Readers' letters: Leaders should have gone online for G7 Summit

Does anyone know why, if there is still a pandemic - with a new, serious variant - are world leaders and their entourages still coming to Cornwall for the G7 Summit?

Saturday, 12th June 2021, 3:45 pm
Protesters at the G7 Summit in Cornwall Picture: Getty Images

We are still being told to work from home if we can.

Portugal has just been put on to the amber list (causing a lot of disruption to families), and international travel is frowned upon.

In certain areas, like here in Lancashire, we’re being advised to minimise travel out of the area.

Sign up to our daily newsletter

The i newsletter cut through the noise

We’re told that cases and hospitalisations are increasing.

And it looks like the June 21 deadline will be delayed.

So if the pandemic is not yet over, why is there a mass gathering of people, coming from all over the world, taking place in Cornwall?

This is surely risking a surge in cases?

Why not do the meeting over the internet, as most people have done theirs for the past year?

I’ve heard that the summit will also mention climate change.

If so, there is a particular irony ignored by these world leaders, who are flying in via private jet and then driving gas-guzzlers.

Trees were also cut down at the hotel they’re staying in. Very green.

Again, what’s wrong with using technology?

Or is it one rule for the ‘elite’, who can do as they please, and another rule for the rest of us?

Ava Bantam

Lancashire

virus

What was the point of jabs?

The frantic dash for our holiday-makers to get back from Portugal before the Tuesday 4am deadline, and the scenes at Faro airport, with Brits telling their stories to the media about the extra expense of having to cancel their holiday and rebook flights at exorbitant prices, was a complete and utter farce.

It also looks like June 21, when things should have been back to ‘normal’, is going to be put back to goodness knows when and so folks, it could be a week in Blackpool for most of us which is all thanks to the ‘Indian’ variant.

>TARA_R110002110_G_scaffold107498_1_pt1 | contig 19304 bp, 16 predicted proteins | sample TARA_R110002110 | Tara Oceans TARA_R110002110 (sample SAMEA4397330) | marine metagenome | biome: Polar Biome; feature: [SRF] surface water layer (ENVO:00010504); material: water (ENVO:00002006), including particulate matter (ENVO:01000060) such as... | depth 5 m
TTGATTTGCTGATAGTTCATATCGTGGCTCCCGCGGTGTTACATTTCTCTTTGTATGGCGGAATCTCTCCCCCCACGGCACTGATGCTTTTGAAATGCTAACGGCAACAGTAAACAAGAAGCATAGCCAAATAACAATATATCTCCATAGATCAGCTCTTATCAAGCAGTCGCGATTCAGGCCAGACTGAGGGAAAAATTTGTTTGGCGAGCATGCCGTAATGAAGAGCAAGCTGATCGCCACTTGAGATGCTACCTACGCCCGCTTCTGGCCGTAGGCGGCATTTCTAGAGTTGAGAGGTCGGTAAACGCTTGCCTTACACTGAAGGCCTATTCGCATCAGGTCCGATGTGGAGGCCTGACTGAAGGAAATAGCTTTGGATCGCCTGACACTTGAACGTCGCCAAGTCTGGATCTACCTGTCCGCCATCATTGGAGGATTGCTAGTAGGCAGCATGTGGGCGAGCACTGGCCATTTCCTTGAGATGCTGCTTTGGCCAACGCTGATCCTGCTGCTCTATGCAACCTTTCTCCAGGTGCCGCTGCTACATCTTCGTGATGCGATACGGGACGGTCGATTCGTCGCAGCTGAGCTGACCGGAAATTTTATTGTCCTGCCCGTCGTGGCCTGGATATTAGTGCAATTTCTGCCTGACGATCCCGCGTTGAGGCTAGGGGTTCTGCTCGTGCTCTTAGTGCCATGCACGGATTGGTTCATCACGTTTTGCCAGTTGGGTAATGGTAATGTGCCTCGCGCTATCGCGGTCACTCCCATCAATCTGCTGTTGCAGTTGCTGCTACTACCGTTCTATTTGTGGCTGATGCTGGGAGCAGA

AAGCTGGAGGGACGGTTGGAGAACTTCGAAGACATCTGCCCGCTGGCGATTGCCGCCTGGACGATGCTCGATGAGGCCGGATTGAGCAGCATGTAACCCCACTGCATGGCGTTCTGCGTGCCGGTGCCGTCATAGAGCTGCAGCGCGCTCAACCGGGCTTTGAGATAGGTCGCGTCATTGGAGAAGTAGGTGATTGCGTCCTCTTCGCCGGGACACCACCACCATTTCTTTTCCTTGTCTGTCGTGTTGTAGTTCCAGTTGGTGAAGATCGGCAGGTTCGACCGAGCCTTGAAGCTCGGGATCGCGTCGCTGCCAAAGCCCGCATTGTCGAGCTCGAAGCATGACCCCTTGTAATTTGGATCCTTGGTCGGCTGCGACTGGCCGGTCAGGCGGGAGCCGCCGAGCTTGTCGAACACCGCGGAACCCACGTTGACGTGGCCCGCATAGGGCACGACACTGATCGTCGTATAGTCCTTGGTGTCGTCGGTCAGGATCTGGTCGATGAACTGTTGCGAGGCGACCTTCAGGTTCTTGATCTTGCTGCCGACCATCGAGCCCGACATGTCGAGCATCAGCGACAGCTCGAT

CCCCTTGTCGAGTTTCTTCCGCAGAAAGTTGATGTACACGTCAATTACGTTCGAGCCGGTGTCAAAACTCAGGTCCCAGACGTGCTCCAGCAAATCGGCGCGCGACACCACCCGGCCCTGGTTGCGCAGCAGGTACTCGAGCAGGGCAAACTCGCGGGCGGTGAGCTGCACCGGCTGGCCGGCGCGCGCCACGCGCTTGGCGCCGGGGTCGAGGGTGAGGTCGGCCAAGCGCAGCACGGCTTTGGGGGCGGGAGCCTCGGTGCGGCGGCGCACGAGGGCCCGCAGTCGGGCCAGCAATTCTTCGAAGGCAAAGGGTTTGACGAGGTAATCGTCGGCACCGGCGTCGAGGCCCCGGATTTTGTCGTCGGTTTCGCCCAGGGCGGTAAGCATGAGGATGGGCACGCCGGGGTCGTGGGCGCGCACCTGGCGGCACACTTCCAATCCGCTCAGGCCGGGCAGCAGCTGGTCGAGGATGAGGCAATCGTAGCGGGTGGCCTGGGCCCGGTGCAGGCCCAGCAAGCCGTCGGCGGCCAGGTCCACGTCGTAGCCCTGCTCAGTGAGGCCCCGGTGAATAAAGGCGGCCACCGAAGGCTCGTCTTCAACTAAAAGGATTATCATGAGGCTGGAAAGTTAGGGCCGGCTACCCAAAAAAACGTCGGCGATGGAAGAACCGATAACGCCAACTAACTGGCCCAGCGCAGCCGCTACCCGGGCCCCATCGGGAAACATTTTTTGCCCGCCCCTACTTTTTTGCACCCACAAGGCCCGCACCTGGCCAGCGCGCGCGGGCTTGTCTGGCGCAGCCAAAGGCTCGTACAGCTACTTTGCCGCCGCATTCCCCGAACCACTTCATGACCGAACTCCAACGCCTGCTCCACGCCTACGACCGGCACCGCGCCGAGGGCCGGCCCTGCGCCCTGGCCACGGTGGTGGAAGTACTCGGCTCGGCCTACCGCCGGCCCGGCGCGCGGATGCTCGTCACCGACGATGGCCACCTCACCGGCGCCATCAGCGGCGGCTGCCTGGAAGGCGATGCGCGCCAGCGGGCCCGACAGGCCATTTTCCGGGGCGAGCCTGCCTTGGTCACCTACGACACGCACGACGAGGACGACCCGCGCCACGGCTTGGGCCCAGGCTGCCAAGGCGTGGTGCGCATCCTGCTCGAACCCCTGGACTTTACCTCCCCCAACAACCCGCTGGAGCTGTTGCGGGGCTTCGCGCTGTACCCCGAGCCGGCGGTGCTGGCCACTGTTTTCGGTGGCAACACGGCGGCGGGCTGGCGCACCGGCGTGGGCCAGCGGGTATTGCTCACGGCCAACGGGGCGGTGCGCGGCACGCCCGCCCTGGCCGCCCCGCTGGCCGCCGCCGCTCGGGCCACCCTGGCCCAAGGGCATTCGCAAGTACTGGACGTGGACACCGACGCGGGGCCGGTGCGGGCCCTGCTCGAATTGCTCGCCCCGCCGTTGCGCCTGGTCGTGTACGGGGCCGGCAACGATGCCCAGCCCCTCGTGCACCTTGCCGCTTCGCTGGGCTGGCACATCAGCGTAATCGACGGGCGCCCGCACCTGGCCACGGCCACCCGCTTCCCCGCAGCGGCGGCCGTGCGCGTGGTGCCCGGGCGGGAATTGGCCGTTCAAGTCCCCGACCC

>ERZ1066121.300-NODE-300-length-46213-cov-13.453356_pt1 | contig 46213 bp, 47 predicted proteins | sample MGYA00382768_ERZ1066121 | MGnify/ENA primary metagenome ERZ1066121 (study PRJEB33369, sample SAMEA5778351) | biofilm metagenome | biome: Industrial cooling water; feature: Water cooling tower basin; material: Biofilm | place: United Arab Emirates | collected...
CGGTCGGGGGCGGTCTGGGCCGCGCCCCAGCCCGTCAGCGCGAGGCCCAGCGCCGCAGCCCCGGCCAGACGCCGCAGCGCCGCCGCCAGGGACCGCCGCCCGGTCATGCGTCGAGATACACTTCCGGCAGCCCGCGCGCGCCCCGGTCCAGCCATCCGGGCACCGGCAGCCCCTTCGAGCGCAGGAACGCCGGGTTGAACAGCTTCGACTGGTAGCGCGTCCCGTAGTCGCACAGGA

Oops!

Sorry, I meant to say the ‘Delta’ variant, which has now been renamed by Number 10 and used as a smokescreen to take our eye off the fact that our porous borders are leaking like a sieve and people are sick and tired of hearing about the Indian variant which could possibly have been controlled at source (meaning the airports, and also putting India on the red list a lot sooner).

The thing that gets me is both myself and my wife have had our two ‘jabs’ which supposedly protects us from Covid and yet we are advised not to travel abroad.

So what’s the point of having it in the first place?

M Tipper

Penwortham

Foreign aid

How should cash be spent?

Re: Government’s policy to reduce the Foreign Aid Budget by 40 per cent.

The UK spent more than £8,300 a minute on nuclear weapons last year according to a Report of the International Campaign to Abolish Nuclear Weapons.

ICAN estimates that £4.38bn was wasted on nuclear defence systems in 2020, making the UK the fourth biggest spender behind the US, China and Russia.

Globally, nuclear weapon spending increased by $1.4bn in 2020 alone, with a total of $72.6bn spent by nine nuclear armed countries on their nuclear weapons as the pandemic spread in 2020 and a global treaty banning nuclear weapons took full effect.

All this money on weapon systems which, if it were ever used, would destroy us all.

Instead of reducing foreign aid by 40 per cent, would it not be morally right to use these nuclear monies to combat climate change and Covid-19, as well as alleviate poverty, which would help to stop the flood of refugees fleeing war and environmental degradation?

To add insult to injury, the UK has sold arms to Saudi Arabia. These have been used to bomb civilians in Yemen while we intend to cut foreign aid to that war-torn country.

David Penney (Rev)

Colne

nuclear weapons

Billions spent on weapons

Just how much does the UK Government spend each year on nuclear weapons?

The answer, according to a new report based on figures from the National Audit

Office, the Ministry of Defence and other sources, appears to be a staggering £6.4bn.

Indeed, in Complicit: 2020 Global Nuclear Weapons Spending, Nobel Peace Prize winners ICAN highlight the fact that this amounts to more than £8,300 ($11,769) for every minute of every day throughout the year (see https://www.icanw.org/complicit_nuclear_weapons_spending_increased_by_1_4_billion_in_2020).

At the same time, the Government tells us that it needs to cut expenditure.

It refuses decent pay rises for essential workers

and is busy

ending free parking for NHS staff at their places of work.

They claim that they can no longer keep their manifesto commitment on foreign aid to the world’s poorest nations, but for no good reason they seem ever more eager to squander billions on nuclear weapons of mass destruction.

Philip Gilligan

South Lakeland and Lancaster District CND

cemetery

Resting place at the cemetery

What joy awaited me when I took a recent stroll around Lancaster Cemetery.

A brand new bench on which to rest awhile, listen to the birds and feel the breeze gently stirring the beech trees.

Whether this has been provided by a private benefactor or from the funds of the Cemetery Office, I wish to offer a huge ‘thank you’.

It means such a lot to me (and I’m sure to many other citizens of Lancaster) to once again have a place to rest and absorb the soothing sounds of nature.

Elizabeth Capon

via email